“I'm not sure we've done a great job as academics and drug developers of communicating the importance of cancer research to the public, and that includes our politicians,” Dr. Arteaga says. “I suspect many of them may not fully grasp the importance of open-ended research in cancer.” The AACR plays a significant role in that effort, and he hopes to continue that mission as president.
Another major area Dr. Arteaga considers a problem is the “deficiency” of younger talent coming into cancer research. “At a time when technology is exploding, and when we're discovering a lot of novel features and potential vulnerabilities in human cancers, in most cases we don't know what they mean because we don't have enough people waking up and thinking about these discoveries,” he says. “It could be the perception that a career in academic oncology is either too hard or not fun or not well compensated anymore and/or that we're not doing a good job as role models.”
Nevertheless, he remains optimistic that investment in cancer research will ultimately improve and that discoveries will continue to be made. He also expects to see continuous declines in mortality as well as improvements in the quality of life of patients with chronic cancers. He concedes that drug companies are being more selective about the trials they undertake and the drugs they promote but adds, “Maybe that forces all of us to select cancer targets, drugs, and trials better and, in the end, this may lead to faster approvals of new anticancer agents.”
With investigators and funds declining, “you always have to wonder what we could have done with more funding,” Dr. Arteaga says. However, he adds, “Still the funding isn't zero, and I'm fortunate to work at one of the top cancer centers in the country where many of my colleagues are still being funded. But we have to do better—there is no question about that.”
Responding to complaints by some critics that personalized medicine has failed to live up to its initial promise, he says, “I don't think those comments are warranted. Cancer is a formidable enemy, and it's much smarter than you or I. It's an experiment of evolution, and it's not easy to get rid of evolution. To expect single, targeted therapies to work immediately and universally is disingenuous.”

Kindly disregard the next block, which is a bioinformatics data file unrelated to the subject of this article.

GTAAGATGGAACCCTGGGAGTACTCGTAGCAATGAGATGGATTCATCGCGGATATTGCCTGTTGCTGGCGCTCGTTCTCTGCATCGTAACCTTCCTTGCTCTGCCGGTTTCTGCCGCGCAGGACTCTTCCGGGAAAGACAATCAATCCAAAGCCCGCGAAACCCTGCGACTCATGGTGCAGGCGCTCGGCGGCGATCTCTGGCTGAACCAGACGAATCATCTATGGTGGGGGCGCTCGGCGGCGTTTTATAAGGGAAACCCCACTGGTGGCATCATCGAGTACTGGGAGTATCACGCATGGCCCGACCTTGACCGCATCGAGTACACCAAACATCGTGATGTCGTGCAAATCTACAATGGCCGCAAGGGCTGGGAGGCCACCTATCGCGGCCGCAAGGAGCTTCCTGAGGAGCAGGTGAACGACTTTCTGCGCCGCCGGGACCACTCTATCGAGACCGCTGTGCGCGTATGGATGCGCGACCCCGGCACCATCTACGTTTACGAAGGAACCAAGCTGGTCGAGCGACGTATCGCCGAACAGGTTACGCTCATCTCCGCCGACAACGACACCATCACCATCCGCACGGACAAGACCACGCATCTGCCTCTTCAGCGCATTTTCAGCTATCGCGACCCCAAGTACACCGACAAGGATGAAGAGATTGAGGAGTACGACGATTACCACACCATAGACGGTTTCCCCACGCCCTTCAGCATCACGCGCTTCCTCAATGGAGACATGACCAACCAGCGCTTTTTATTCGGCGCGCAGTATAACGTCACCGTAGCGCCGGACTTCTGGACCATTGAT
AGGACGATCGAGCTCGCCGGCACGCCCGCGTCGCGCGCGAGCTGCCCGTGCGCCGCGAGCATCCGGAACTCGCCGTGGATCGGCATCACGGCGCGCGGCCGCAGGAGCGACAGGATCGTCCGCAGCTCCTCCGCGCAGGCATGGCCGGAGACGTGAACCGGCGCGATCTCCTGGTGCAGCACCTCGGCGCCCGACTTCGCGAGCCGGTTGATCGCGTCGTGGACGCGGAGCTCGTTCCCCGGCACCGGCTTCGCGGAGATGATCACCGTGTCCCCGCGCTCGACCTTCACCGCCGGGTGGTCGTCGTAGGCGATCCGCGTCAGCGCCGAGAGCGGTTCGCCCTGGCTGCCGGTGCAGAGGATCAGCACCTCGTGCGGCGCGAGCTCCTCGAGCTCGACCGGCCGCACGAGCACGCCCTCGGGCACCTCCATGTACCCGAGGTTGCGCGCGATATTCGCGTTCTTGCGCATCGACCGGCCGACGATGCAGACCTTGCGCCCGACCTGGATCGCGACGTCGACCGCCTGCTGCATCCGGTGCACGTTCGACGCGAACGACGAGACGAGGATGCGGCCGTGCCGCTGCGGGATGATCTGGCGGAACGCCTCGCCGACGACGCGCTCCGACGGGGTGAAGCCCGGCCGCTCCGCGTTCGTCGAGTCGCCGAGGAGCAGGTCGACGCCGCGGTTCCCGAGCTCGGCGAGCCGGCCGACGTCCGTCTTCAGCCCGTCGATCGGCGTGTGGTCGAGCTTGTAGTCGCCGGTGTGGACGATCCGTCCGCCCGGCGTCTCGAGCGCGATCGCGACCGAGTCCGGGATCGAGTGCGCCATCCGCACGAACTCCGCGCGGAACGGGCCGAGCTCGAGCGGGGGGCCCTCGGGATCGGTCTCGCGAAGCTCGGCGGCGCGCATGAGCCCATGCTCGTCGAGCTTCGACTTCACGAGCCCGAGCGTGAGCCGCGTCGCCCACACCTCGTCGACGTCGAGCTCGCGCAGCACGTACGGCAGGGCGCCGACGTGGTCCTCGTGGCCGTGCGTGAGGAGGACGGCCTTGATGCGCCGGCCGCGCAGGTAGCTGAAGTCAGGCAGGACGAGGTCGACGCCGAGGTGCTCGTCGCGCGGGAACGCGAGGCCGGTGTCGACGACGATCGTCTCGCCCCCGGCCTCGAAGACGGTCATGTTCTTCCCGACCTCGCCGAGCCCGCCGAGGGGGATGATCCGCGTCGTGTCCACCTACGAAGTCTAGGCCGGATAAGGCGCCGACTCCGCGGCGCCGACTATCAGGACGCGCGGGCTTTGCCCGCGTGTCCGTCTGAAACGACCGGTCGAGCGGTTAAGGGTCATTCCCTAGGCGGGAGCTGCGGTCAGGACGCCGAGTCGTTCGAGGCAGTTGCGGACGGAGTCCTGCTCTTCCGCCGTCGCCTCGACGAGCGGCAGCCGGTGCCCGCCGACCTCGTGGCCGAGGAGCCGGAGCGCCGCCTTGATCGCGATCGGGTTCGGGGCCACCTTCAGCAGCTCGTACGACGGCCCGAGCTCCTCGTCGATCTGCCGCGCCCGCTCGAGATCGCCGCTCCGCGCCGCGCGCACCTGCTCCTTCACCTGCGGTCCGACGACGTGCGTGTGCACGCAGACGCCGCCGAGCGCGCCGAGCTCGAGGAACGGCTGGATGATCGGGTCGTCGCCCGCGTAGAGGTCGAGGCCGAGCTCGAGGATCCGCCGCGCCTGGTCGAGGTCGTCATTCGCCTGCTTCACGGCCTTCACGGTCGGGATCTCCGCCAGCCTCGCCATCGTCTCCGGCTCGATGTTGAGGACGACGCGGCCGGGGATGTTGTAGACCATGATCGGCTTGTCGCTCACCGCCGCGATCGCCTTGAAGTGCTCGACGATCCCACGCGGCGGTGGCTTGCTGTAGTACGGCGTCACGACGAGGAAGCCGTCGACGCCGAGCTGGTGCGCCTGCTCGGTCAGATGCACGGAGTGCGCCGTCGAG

He points to trastuzumab and other antihuman epidermal growth factor receptor 2 (HER2) drugs for patients with HER2-positive breast cancers, crizotinib in patients with anaplastic lymphoma kinase (ALK)-positive lung cancer, vemurafenib in patients with BRAF-mutant melanoma, and others as therapies that have already delivered and continue to show promise. “It's not fair to say that cancer-targeted therapies aren't working,” he says. “They won't work for everyone because cancers are different, and there are targets for which we don't yet have a drug or we haven't appropriately tested against its cancer target,” he says. “Also, we have to figure out which combinations work best, but to say targeted therapies haven't worked is, to me, lazy at best.”
Dr. Arteaga's research interests include oncogene signaling and molecular therapeutics in breast cancer with an emphasis on targeted therapies as well as the role of presurgical and neoadjuvant trials in discovering molecular biomarkers that inform selection in clinical trials and mechanisms of drug resistance in patients with breast cancer. He and others have demonstrated the role of aberrant activation of the phosphatidylinositide 3-kinases (P13K) pathway in conferring escape from antiestrogens and the ability of inhibitors of HER2 and P13K to reverse resistance to antiestrogen therapy in human breast cancer. These are examples in which at least 2 targeted therapies in combination were required to impact the cancer, he says.
“By rebiopsying tumors in real time, we're finding interesting mechanisms of resistance,” he says. “Tumors aren't static, and the ones that don't die change into something else. It's exciting that we have the tools to interrogate how they're changing. These tools are getting better and may allow us to outsmart increasing numbers of cancers in the immediate future.”
Dr. Arteaga also was recently named to head 2 newly created cancer research initiatives at Vanderbilt-Ingram Cancer Center. He was named founding director of the Center for Cancer Targeted Therapies and director of the Vanderbilt-Ingram Cancer Center Research Network. The former will focus on integrating early-stage clinical trials in patients with breast cancer with personalized medicine and imaging sciences. The latter is an effort to create a regional cancer research consortium between Vanderbilt investigators and affiliate partners in Tennessee and surrounding states, which as a region has the highest cancer death rate in the nation.
Despite his many commitments, Dr. Arteaga manages to keep busy outside of the office as well. He has 4 children, aged 18 years to 23 years. At least 2 of them are committed to medical school. An avid reader of history as well as a travel enthusiast, he is looking forward to traveling more with his wife, “who has been raising the kids forever,” he says with a laugh.